12. Peter B de Selding, 14 June 1999, "ICO Falls Short of Goal: Lackluster Stock Offering Leads to Extension", Space News This Week [e-mail magazine], 1; available through subscription to Space News.
  13. Ibid.
  14. Frank Sietzen Jr., 21 May 1999, "Wall Street Rejects VentureStar", [newspaper on-line], available from; Internet.
  15. Jeff Foust, May 1999, "The State and Fate of Small RLVs: A Report on the Space Access '99 Conference", Part 1, SpaceViews [magazine on-line], 1; accessed 14 June 1999; available from; Internet.
  16. Brian Berger, 12 July 1999, " Goldin Pessimistic on Private Development," Space News, 1, 19.
  17. Ibid.
  18. Peter B de Selding, 19 July 1999, "DirectTV Faces Launch Delays Export Concerns Stall Insurance", Space News Content [e-mail magazine], 1; available through subscription to Space News.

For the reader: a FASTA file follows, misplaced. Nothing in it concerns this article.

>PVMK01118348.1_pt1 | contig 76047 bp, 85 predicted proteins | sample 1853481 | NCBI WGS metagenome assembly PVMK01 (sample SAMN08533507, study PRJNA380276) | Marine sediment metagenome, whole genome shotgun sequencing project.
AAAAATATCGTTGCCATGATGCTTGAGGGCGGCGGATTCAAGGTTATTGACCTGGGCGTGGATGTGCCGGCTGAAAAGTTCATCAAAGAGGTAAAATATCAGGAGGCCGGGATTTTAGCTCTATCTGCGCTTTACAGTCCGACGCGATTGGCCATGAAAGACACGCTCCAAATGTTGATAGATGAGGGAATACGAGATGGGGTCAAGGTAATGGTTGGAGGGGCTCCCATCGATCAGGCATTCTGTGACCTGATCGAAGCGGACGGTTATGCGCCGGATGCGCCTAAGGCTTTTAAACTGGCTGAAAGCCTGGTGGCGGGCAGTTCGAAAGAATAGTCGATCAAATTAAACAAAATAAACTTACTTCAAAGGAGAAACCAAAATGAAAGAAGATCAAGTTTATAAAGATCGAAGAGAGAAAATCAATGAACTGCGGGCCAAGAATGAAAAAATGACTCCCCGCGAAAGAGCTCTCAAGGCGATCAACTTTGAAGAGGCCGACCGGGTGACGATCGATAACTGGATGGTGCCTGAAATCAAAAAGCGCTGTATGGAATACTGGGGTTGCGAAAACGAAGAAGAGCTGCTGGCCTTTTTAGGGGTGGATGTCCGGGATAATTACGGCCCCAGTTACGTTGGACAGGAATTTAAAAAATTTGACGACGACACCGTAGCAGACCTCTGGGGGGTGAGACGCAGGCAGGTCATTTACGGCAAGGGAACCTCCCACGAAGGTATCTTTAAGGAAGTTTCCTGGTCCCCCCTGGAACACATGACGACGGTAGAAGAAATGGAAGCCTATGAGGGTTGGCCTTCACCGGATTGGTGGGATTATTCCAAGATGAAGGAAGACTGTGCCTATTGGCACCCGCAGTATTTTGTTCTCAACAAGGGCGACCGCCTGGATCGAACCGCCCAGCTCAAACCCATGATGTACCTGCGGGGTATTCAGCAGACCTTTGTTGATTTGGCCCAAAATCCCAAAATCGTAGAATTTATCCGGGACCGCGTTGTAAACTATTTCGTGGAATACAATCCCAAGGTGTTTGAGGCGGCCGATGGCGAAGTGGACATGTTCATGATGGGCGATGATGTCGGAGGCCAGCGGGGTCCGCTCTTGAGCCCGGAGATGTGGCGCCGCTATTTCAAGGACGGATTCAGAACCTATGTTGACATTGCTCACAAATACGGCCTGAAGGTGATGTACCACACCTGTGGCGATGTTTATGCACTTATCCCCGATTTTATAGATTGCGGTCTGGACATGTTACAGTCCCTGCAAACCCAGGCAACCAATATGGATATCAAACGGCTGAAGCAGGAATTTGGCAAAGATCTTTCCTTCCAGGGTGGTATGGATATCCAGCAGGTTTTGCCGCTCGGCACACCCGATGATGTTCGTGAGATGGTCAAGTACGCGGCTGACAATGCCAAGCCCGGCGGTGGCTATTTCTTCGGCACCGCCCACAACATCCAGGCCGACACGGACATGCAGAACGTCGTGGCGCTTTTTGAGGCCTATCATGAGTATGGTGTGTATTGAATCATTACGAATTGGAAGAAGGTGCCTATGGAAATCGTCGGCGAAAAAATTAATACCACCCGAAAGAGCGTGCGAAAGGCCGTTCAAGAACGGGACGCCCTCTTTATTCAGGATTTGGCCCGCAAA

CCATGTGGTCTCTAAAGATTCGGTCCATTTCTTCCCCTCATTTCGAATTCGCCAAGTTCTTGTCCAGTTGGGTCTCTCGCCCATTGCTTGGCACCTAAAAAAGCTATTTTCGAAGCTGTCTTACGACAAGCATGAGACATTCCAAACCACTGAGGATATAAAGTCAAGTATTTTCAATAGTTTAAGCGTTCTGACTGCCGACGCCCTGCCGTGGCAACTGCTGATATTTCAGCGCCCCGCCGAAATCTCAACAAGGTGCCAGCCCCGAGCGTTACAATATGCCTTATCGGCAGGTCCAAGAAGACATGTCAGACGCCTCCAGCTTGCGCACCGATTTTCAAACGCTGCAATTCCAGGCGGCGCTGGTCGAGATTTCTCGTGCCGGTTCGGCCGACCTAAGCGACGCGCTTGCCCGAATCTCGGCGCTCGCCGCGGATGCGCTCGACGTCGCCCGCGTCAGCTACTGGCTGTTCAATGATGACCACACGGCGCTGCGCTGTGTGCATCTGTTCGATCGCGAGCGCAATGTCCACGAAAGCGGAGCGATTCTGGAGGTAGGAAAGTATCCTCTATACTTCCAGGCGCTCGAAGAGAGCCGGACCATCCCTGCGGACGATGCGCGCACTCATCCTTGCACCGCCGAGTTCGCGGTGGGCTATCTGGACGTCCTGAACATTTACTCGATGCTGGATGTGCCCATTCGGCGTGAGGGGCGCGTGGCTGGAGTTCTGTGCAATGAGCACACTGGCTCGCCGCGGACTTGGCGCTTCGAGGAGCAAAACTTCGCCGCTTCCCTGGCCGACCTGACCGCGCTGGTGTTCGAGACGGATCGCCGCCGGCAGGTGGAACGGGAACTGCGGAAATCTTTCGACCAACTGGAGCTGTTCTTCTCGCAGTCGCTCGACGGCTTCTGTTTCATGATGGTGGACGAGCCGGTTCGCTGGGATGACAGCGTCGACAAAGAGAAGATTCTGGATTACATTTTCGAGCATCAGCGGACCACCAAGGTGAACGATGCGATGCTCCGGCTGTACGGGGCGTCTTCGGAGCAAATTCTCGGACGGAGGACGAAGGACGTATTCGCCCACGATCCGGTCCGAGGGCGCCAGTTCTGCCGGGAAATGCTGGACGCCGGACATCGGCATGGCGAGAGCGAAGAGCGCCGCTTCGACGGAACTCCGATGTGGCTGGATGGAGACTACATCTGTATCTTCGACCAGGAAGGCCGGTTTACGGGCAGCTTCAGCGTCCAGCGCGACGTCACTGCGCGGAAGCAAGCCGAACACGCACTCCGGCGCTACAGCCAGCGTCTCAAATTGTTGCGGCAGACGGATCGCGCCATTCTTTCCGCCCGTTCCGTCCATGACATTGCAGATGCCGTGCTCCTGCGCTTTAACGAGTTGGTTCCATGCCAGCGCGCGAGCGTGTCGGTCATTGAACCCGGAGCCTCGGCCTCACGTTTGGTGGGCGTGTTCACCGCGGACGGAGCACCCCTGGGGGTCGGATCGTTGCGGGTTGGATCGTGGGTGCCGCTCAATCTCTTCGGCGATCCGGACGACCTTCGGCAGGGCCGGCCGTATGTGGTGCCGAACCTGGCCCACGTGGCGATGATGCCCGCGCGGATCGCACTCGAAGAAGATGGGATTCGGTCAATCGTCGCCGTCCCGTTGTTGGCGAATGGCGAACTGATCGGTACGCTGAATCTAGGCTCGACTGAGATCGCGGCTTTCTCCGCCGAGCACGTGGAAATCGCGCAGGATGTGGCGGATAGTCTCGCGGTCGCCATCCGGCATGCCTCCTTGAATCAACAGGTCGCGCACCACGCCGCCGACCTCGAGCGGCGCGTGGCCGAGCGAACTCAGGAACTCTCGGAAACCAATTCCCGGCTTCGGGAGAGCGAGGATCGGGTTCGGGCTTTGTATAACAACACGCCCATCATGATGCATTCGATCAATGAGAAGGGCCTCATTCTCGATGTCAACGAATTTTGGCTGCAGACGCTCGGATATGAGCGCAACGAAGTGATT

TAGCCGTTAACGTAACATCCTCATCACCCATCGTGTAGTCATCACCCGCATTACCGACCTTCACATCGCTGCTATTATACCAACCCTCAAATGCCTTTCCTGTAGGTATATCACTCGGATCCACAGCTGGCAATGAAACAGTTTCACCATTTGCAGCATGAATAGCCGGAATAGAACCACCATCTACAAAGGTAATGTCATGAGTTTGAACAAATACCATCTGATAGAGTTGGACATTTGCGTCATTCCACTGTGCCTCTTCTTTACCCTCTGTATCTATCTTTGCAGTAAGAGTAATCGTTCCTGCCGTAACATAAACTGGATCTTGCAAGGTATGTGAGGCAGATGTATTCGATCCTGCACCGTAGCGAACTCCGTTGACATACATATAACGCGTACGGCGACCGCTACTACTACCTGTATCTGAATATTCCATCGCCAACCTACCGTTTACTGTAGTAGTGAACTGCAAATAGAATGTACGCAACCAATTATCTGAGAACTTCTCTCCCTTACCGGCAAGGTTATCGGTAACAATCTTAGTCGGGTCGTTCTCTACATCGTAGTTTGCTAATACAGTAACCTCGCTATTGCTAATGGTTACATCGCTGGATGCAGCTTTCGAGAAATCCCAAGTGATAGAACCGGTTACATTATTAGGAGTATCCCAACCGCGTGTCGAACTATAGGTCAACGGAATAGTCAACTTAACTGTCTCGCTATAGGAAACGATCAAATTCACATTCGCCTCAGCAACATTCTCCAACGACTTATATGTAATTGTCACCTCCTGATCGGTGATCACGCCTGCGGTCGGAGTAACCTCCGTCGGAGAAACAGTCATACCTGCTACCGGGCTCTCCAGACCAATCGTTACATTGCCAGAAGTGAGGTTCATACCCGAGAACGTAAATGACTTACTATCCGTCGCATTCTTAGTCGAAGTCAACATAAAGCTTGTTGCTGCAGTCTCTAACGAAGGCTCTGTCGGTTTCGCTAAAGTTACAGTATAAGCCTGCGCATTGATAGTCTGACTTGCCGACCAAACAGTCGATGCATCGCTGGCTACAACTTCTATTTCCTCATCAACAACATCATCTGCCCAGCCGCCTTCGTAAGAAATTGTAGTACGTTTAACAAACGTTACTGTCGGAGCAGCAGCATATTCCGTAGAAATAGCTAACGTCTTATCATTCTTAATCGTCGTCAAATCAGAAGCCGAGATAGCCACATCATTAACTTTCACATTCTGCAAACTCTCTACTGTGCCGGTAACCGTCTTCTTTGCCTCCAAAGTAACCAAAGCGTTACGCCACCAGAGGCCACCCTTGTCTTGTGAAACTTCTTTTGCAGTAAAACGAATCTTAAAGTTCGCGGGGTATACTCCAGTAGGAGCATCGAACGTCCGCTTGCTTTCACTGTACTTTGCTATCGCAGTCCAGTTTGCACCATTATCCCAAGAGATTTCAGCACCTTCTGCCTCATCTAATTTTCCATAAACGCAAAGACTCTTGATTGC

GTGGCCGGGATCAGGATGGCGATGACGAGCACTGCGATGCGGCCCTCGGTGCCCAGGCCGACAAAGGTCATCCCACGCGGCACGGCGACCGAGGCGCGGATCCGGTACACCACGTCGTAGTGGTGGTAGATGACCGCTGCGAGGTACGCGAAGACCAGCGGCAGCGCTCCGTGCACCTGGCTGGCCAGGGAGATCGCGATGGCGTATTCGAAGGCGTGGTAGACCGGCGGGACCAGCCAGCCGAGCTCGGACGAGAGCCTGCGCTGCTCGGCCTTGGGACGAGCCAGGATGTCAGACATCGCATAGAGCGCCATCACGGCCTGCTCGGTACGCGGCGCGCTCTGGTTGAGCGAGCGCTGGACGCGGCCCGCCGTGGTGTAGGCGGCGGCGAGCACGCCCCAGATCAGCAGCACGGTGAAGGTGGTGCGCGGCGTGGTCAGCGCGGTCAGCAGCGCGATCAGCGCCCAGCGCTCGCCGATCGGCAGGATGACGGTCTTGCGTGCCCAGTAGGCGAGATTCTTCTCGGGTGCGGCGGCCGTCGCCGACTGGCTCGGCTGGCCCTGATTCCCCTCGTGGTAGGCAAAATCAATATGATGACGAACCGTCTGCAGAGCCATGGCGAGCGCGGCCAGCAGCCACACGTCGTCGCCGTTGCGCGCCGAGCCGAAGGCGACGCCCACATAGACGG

19. VentureOne Corporation, 1998, "1998 Investment Highlights", 1, accessed on 21 July 1999; available from; Internet.
  20. Ibid.
  21. Ibid,
Other Resources:
  1. KPMG Peat Marwick, 1997, " 1997 Outlook: State of the Space Industry", KPMG Peat Marwick, SpaceVest, Space Publications, and Center for Wireless Telecommunications.
  2. U.S. Department of Commerce, 1962, 1978, "The U.S. Industrial Outlook", Washington DC: Department of Commerce.
  3. Peter Portanova, 1988, "The American Space Entrepreneur: A Guide to Strategic Planning", Ph.D. diss., Claremont Graduate School.
  4. U.S. National Chamber of Commerce, 16 March 1999, "National Forum on the Future Development of Space", accessed 13 July 1999, available from; Internet.
D M Livingston, August 13, 1999, "The Obstacles to Financing New Space Industries", Mars Society, August 13, 1999. Condensed from a doctoral dissertation in the School of Business, Golden Gate University, San Francisco, California, 1999..
Also downloadable from obstacles to financing new space industries.shtml

 Bibliographic Index
Please send comments, critiques and queries to
All material copyright Space Future Consulting except as noted.